T-Mobile phasing out myFaves

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T-Mobile USA is quietly phasing out the use of its myFaves calling feature in the wake of the introduction of its new unlimited plans, the company said in a statement provided to FierceWireless. While it is not dropping support for customers who already use the calling feature--which allows unlimited calling to any five numbers regardless of what network they are on--the carrier said it was simply time to replace the feature. 

"Our new Even More plans, which feature options for unlimited calling, text and data service, have taken the place of our myFaves unlimited calling feature," T-Mobile said in a statement. "We continue to offer the myFaves home screen, at no additional charge, across our broad portfolio of phones as a way for customers to easily connect with their Fave Five through voice, text and email.  And customers currently subscribing to the myFaves unlimited calling feature can choose to continue to benefit from that plan."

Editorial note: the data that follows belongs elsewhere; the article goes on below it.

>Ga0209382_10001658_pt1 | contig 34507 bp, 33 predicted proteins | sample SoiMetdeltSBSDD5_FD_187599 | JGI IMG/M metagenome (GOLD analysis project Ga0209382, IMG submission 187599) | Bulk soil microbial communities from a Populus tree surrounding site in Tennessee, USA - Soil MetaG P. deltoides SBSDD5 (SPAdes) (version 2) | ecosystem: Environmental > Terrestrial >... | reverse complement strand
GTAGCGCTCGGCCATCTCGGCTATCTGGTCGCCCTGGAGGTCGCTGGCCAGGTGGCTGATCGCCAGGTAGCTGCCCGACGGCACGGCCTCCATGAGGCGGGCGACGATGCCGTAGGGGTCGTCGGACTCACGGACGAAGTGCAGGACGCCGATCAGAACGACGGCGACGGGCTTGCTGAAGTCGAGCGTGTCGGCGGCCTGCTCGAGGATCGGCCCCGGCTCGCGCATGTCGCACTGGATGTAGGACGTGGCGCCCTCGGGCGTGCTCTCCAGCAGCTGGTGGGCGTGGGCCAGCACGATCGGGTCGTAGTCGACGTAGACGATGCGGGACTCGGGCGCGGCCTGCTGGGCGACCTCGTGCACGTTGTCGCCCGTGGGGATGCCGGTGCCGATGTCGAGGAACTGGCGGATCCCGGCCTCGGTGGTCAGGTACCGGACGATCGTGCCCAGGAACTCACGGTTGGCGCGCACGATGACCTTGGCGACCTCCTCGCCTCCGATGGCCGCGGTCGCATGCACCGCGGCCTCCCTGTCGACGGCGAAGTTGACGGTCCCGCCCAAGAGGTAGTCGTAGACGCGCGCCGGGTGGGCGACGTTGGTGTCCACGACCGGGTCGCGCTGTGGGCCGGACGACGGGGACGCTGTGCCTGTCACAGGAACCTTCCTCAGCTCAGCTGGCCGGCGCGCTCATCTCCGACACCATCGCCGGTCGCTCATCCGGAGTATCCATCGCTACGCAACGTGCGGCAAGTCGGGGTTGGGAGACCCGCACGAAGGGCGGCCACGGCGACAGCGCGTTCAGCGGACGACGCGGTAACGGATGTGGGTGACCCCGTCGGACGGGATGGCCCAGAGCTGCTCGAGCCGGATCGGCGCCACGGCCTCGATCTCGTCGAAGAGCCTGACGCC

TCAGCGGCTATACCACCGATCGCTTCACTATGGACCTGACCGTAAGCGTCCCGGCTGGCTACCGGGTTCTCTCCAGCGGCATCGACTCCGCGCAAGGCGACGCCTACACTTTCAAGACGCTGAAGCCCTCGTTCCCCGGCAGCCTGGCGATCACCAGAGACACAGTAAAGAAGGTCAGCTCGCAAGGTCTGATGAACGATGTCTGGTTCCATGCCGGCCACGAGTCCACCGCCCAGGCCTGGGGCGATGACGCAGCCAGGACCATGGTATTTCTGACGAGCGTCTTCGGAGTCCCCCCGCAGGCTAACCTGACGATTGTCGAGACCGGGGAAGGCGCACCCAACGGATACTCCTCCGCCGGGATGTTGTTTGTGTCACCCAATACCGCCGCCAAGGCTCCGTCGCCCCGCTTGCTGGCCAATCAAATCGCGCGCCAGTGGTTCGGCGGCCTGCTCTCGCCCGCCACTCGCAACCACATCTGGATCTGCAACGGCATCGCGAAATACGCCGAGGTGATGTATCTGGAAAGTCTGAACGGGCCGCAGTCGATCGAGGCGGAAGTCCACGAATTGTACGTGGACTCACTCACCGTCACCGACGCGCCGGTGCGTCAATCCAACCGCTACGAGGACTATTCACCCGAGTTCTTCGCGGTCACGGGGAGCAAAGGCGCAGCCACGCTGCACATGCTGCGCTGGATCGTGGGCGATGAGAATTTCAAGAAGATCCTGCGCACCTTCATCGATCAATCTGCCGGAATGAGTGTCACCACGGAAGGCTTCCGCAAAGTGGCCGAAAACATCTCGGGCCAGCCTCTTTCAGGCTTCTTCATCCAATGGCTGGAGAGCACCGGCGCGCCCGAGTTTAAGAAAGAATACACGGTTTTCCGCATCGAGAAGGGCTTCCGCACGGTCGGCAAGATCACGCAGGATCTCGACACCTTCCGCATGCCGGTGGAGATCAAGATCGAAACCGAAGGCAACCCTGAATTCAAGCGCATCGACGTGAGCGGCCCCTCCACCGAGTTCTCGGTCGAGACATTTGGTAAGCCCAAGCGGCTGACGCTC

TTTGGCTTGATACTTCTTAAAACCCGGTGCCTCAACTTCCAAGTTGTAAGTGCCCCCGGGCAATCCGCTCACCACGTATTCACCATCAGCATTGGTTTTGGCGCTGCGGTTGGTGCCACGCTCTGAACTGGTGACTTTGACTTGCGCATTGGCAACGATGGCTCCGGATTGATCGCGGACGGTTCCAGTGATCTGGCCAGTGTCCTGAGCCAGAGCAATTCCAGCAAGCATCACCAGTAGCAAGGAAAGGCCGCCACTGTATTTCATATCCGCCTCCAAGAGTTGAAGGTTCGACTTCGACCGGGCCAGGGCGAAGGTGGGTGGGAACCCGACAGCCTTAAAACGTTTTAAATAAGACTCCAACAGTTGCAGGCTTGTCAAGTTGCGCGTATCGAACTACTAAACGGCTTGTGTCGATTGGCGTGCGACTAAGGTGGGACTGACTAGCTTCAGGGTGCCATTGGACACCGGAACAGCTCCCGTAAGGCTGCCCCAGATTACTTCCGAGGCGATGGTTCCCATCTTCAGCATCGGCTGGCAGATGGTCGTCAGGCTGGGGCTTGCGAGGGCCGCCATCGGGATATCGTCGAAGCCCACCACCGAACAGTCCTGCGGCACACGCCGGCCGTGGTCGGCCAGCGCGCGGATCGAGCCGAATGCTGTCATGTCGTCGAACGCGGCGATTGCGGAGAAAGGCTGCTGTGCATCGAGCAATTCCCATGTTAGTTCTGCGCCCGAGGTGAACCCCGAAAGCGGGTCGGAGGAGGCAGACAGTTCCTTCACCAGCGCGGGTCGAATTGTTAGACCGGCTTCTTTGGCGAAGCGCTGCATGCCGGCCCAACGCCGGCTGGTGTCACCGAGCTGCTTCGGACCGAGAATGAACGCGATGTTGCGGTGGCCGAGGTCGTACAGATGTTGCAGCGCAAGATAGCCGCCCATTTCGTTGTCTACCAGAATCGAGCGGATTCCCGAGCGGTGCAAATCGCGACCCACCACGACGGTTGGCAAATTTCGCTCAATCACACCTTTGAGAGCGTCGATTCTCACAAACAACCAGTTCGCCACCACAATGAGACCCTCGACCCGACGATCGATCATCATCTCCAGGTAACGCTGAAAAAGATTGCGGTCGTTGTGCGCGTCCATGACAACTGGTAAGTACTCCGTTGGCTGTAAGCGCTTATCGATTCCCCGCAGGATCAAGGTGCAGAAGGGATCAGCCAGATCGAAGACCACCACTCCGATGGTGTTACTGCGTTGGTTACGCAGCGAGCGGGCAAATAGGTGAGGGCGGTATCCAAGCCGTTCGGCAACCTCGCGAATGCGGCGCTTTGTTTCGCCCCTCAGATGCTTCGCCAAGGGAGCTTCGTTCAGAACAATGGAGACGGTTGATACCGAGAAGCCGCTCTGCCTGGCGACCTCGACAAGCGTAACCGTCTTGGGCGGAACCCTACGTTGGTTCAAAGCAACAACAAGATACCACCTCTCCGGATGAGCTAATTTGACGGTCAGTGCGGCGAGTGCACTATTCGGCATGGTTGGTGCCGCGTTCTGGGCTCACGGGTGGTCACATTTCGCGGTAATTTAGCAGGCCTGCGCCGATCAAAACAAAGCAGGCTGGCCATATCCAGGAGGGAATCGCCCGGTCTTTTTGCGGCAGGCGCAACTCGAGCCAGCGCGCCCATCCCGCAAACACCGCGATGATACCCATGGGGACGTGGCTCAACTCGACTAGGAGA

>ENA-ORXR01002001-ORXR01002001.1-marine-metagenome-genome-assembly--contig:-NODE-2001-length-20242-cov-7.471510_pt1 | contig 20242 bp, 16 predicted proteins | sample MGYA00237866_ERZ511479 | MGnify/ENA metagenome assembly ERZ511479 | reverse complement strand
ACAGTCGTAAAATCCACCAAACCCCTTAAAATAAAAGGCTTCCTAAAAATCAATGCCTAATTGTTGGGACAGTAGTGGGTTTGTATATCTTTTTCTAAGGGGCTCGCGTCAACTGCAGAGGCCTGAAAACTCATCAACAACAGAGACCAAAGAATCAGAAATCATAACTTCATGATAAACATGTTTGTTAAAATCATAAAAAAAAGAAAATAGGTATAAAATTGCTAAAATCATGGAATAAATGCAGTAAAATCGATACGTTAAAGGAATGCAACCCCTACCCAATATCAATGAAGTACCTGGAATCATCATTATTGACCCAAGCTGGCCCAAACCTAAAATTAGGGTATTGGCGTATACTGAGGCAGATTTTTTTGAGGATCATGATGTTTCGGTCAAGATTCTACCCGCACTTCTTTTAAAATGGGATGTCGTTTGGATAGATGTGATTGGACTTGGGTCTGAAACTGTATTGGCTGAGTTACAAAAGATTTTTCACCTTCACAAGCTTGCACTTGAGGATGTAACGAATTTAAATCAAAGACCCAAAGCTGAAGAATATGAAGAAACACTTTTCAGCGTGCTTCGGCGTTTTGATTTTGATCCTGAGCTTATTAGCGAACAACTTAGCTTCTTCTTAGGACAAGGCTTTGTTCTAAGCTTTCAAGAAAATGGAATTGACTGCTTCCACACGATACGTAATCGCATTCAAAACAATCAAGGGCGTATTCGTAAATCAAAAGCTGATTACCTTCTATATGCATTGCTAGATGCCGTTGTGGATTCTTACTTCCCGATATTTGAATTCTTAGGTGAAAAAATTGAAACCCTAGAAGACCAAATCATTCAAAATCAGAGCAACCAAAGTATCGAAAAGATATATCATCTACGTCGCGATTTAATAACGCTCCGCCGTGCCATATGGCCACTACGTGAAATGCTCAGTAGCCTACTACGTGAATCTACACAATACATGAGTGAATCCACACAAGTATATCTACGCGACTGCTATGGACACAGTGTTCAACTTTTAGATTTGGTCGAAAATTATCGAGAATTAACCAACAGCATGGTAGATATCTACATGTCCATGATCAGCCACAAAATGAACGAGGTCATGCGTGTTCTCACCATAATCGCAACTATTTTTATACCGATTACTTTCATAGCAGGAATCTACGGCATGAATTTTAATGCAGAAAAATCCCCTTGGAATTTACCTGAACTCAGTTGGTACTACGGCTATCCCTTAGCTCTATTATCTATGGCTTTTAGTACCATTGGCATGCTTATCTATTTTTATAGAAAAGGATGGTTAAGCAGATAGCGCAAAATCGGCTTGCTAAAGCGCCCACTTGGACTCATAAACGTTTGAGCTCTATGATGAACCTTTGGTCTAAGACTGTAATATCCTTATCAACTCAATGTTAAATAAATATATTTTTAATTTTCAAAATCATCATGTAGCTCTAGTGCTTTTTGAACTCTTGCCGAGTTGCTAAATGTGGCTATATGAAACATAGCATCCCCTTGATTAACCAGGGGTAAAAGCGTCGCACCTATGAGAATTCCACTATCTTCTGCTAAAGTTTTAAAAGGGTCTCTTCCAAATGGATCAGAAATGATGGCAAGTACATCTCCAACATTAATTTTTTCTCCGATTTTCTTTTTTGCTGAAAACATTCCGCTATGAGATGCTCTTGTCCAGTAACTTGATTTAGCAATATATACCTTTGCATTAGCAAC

The calling feature was introduced in 2006 and mimicked Alltel's My Circle plan. Verizon Wireless and AT&T Mobility have followed suit with their own calling circles, and Sprint Nextel recently introduced a new feature called "Any Mobile, Anytime," which allows unlimited mobile-to-mobile calling on any network at any time. In July, T-Mobile CTO Cole Brodman seemed to suggest that the myFaves feature would be expanded into a social networking experience for subscribers.

T-Mobile, which has been struggling to maintain subscriber growth, introduced its new unlimited plans in October as a way to boost its value proposition. One plan, the Even More Plus, is a no-contract plan that offers unlimited voice, text and browsing for $79.99 per month. The other plan, Even More, requires a two-year contract and subsidizes the cost of a phone. The top plan under this option offers unlimited voice for $59.99. The carrier recently launched a new marketing campaign highlighting the plans. In the third quarter, T-Mobile reported a net loss of 77,000 subscribers, which sharply contrasts with the 670,000 net subscriber additions it had in the third quarter last year--and the 325,000 net adds it had in the second quarter.

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Article updated Nov. 10 to reflect information about T-Mobile's new rate plans.

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